The warm waters led to the earliest, most intense and longest-lasting plankton bloom on record, with implications for marine life, from the smallest creatures to the largest marine mammals like whales. Atlantic cod continued to shift northeastward from its historic distribution center. (more…)
Filed under: climate and weather, Environment, global warming, Marine biology, ocean conservation, Uncategorized | Tagged: climate, Ecosystem Assessment Program, global warming, Gulf of Maine, Gulf Stream, sea surface temperatures | Leave a Comment »
Posted on November 22, 2011 by Bob Berwyn
Atlantic salmon. Photo: Hans-Petter Fjeld (CC-BY-SA)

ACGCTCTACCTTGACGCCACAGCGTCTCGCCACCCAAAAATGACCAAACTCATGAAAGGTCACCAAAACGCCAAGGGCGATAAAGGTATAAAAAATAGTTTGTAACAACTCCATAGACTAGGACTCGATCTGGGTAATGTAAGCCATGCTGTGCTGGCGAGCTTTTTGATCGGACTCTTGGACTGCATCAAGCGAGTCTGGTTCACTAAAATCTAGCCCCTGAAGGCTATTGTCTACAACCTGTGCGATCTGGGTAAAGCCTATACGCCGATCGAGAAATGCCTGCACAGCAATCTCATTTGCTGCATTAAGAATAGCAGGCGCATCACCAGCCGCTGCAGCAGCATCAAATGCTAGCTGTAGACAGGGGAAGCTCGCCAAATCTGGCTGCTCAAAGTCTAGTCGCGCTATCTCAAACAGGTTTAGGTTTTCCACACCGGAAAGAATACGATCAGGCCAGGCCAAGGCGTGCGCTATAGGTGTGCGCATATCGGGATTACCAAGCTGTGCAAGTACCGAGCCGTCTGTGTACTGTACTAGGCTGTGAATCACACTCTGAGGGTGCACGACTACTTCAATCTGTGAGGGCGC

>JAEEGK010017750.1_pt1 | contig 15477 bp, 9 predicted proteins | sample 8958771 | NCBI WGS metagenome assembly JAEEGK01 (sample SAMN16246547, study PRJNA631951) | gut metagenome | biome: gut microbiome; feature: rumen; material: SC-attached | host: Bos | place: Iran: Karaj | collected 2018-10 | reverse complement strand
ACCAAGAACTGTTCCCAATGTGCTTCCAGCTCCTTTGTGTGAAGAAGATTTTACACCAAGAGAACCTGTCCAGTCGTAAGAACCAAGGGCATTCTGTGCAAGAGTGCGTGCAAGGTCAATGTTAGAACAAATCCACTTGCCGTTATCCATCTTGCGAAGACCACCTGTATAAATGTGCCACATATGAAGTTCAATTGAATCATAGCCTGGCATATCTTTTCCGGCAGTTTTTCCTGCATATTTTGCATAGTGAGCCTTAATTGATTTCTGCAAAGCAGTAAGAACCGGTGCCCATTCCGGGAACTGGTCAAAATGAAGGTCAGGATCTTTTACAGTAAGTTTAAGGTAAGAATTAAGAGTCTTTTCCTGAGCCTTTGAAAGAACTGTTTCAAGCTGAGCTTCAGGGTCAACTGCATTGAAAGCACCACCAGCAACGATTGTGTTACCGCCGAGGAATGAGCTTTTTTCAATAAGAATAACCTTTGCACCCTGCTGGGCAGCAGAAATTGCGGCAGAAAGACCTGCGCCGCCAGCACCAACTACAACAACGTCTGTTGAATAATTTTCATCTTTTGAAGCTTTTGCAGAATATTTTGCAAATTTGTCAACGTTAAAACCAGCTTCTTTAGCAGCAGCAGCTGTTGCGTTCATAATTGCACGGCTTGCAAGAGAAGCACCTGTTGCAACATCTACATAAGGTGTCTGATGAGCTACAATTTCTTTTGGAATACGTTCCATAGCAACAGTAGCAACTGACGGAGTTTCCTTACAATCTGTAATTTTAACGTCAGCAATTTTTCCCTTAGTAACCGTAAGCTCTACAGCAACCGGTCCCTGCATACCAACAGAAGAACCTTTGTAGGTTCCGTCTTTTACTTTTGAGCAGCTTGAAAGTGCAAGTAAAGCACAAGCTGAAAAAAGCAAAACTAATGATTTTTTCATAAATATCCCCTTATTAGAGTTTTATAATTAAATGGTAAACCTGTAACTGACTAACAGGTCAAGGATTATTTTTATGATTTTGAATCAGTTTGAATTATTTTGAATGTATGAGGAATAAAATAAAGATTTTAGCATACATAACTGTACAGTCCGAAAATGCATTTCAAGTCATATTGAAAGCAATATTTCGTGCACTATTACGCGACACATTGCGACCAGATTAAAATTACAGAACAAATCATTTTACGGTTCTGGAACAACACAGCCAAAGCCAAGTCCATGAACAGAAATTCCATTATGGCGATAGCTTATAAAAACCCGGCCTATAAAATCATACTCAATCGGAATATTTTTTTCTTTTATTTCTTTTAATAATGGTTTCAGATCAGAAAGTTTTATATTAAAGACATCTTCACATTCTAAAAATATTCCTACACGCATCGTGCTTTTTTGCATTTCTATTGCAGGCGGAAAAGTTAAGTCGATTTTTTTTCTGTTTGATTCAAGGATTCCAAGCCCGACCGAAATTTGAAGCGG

Increased sea-surface temperatures, shifting wind patterns and increased predation cited as factors in falling populations
By Summit Voice
SUMMIT COUNTY — Salmon spawning in the rivers of Maine — the last strongholds for Atlantic salmon in New England — are facing new climate-related challenges.
Changing spring wind patterns, warming sea surface temperatures and new predators along altered migration routes are affecting their survival, according to a new paper published online in the journal Fisheries Management and Ecology.
“Shifting environmental conditions affect both the freshwater and marine habitats for Atlantic salmon, and are already a concern for salmon stocks at the southern end of their distribution range in both North America and Europe, said Kevin Friedland, one of the paper’s co-authors and a researcher at the Narragansett Laboratory of NOAA’s Northeast Fisheries Science Center, and is a member of the Center’s Ecosystems Assessment Program.